Women entrepreneurs pointed out a constant gender-biased pressure and risk of being pushed out of the company as they raise equity funding rounds. In their experience, there is a double standard where investors go the extra mile to keep male startup founders in the CEO position based on the taken-for-granted assumption that they are a “genius” and irreplaceable, bringing in a whole “army of strategic advisors” and experts to build expertise around the CEO, whereas female founders are replaced as CEO much earlier.

On the flipside, some women entrepreneurs highlighted that they are proactively planning their transition from CEO into a different role (e.g. on the Board) and voiced concerns about being hand cuffed to stay longer than they wanted. Some also pointed out that because it is so hard and takes much longer for female founders to raise capital and scale their companies, many are burned out by the time the company reaches a significant growth stage, and therefore they plan to transition at the later stages. So it’s their choice but that choice is the product of gender bias on the entrepreneurial journey.

„Female founders don’t get market terms even if investors say they are GLI. And if they push back because they have good counsel they get classified as ‘difficult’.”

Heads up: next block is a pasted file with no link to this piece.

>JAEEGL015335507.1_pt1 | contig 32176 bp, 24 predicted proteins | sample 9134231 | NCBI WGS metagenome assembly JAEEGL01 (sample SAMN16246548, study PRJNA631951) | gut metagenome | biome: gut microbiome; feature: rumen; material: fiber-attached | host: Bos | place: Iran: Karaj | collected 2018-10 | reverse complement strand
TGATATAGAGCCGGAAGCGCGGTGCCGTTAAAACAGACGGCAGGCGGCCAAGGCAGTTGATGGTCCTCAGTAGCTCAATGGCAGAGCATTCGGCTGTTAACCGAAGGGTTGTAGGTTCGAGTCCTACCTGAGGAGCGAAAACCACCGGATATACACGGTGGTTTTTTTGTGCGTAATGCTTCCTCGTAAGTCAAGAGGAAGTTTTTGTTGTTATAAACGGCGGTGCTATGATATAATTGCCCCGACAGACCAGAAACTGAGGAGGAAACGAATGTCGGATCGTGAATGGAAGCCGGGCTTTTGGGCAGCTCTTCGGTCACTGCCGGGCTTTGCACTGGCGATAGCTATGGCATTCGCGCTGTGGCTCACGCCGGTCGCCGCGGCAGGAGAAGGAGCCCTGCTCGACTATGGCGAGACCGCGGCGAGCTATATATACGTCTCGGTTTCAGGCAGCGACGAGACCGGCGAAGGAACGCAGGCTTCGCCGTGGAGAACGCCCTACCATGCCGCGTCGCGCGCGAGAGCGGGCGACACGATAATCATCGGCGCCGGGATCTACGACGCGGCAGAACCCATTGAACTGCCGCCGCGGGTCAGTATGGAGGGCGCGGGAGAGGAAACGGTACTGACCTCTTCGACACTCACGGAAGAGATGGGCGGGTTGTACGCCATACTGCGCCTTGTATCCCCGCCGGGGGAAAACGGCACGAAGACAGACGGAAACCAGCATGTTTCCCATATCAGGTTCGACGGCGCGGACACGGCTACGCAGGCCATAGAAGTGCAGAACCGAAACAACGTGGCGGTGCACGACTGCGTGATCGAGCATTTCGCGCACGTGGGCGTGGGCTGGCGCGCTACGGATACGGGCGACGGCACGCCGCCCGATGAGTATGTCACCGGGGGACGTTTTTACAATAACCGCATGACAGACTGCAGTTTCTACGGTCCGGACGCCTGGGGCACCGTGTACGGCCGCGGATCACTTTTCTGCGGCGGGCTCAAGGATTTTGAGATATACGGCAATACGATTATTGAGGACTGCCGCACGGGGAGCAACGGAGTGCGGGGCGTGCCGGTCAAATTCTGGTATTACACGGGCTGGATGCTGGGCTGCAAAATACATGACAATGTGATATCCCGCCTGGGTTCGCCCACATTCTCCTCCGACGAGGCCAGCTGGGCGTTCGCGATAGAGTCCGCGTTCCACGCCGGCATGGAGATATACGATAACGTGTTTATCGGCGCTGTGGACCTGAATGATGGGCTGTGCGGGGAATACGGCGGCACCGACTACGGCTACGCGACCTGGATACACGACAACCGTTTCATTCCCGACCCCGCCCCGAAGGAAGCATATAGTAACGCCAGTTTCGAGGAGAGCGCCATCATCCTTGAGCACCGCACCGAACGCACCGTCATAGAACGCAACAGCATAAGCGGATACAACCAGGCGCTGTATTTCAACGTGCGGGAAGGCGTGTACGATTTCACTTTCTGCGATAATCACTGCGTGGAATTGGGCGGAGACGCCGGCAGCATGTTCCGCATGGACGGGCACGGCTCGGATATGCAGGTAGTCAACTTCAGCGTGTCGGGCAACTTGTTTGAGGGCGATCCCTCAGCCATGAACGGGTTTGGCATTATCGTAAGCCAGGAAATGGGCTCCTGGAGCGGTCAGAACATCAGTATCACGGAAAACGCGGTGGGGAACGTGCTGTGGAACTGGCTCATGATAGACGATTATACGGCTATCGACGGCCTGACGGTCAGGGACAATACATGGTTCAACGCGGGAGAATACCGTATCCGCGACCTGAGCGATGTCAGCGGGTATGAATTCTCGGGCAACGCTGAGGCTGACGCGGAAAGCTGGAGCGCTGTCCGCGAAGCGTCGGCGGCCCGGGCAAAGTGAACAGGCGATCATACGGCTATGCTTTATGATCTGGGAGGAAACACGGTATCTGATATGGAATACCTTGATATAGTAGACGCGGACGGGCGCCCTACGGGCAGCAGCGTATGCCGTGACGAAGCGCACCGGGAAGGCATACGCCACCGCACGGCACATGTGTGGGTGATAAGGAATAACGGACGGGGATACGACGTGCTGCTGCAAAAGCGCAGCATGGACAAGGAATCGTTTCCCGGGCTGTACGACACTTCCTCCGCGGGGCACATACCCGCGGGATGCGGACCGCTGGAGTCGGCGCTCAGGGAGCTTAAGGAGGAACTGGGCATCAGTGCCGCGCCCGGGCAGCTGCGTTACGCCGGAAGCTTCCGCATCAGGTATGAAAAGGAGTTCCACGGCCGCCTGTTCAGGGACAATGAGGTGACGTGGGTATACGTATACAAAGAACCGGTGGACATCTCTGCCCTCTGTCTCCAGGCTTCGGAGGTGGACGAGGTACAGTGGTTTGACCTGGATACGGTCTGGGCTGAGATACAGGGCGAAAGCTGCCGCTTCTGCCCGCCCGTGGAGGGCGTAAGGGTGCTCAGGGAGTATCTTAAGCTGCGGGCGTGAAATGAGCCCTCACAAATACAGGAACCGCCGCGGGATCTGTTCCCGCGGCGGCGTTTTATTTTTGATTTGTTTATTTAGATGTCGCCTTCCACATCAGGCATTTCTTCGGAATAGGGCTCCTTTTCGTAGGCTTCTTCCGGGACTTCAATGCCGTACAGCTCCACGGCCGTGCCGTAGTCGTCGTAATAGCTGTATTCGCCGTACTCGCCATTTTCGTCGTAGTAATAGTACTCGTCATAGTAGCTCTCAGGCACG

– VC Tech GP

“We invested in her Series A and B. When we were talking to potential investors for the Series B, some VCs instantly wanted to replace the female CEO – and they hadn’t even met her. I think if it was a male CEO founder they would have at least met him before making a judgement. (…) We didn’t bring these investors on board.”

– VC Investor,
Europe & Asia

“Women are asked questions to defend their business, about traction to date and to show proof. When men are fundraising, they’re asked questions about future potential and these questions lead to a larger valuation, because you’re talking about the future, how big things could be. Women are asked about their actual achievements to date and a valuation based on that will always be smaller compared to one based on what you can get in the future. It’s such a huge problem.”

 – Female Founder, CA, USA
(Series B stage)

„No one is perfect. But male founders are given the leeway to augment themselves while women founders are expected to be perfect which is impossible. So for a male founder it’s fine to surround him with a team of experts and that’s perfectly acceptable. But for women, I think they’re asked to actually do impossible things. They don’t have the luxury of being able to complete gaps. Male founders are allowed to plug gaps all the time. But for women, the moment the gap appears – and gaps appear in startups all the time – they are asked to be replaced. I mean, as a VC, you’re supposed to help plug the gaps, right?“